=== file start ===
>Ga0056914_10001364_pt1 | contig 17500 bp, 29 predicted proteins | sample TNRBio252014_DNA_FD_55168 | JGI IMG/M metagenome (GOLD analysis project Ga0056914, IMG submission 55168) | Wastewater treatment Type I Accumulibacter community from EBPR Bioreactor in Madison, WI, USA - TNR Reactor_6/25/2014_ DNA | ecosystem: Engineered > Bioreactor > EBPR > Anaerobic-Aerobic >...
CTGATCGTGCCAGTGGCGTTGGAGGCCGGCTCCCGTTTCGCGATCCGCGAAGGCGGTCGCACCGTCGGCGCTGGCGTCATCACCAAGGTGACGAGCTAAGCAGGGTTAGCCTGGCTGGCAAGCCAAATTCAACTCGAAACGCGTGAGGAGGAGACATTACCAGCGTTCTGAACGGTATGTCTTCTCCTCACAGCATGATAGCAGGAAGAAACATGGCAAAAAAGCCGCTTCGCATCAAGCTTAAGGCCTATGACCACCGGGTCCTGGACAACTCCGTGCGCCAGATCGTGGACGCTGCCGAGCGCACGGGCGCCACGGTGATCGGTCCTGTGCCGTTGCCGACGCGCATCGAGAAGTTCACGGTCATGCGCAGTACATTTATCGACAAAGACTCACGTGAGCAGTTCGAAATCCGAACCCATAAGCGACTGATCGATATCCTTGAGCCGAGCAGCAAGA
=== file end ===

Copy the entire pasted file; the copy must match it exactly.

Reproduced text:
>Ga0056914_10001364_pt1 | contig 17500 bp, 29 predicted proteins | sample TNRBio252014_DNA_FD_55168 | JGI IMG/M metagenome (GOLD analysis project Ga0056914, IMG submission 55168) | Wastewater treatment Type I Accumulibacter community from EBPR Bioreactor in Madison, WI, USA - TNR Reactor_6/25/2014_ DNA | ecosystem: Engineered > Bioreactor > EBPR > Anaerobic-Aerobic >...
CTGATCGTGCCAGTGGCGTTGGAGGCCGGCTCCCGTTTCGCGATCCGCGAAGGCGGTCGCACCGTCGGCGCTGGCGTCATCACCAAGGTGACGAGCTAAGCAGGGTTAGCCTGGCTGGCAAGCCAAATTCAACTCGAAACGCGTGAGGAGGAGACATTACCAGCGTTCTGAACGGTATGTCTTCTCCTCACAGCATGATAGCAGGAAGAAACATGGCAAAAAAGCCGCTTCGCATCAAGCTTAAGGCCTATGACCACCGGGTCCTGGACAACTCCGTGCGCCAGATCGTGGACGCTGCCGAGCGCACGGGCGCCACGGTGATCGGTCCTGTGCCGTTGCCGACGCGCATCGAGAAGTTCACGGTCATGCGCAGTACATTTATCGACAAAGACTCACGTGAGCAGTTCGAAATCCGAACCCATAAGCGACTGATCGATATCCTTGAGCCGAGCAGCAAGA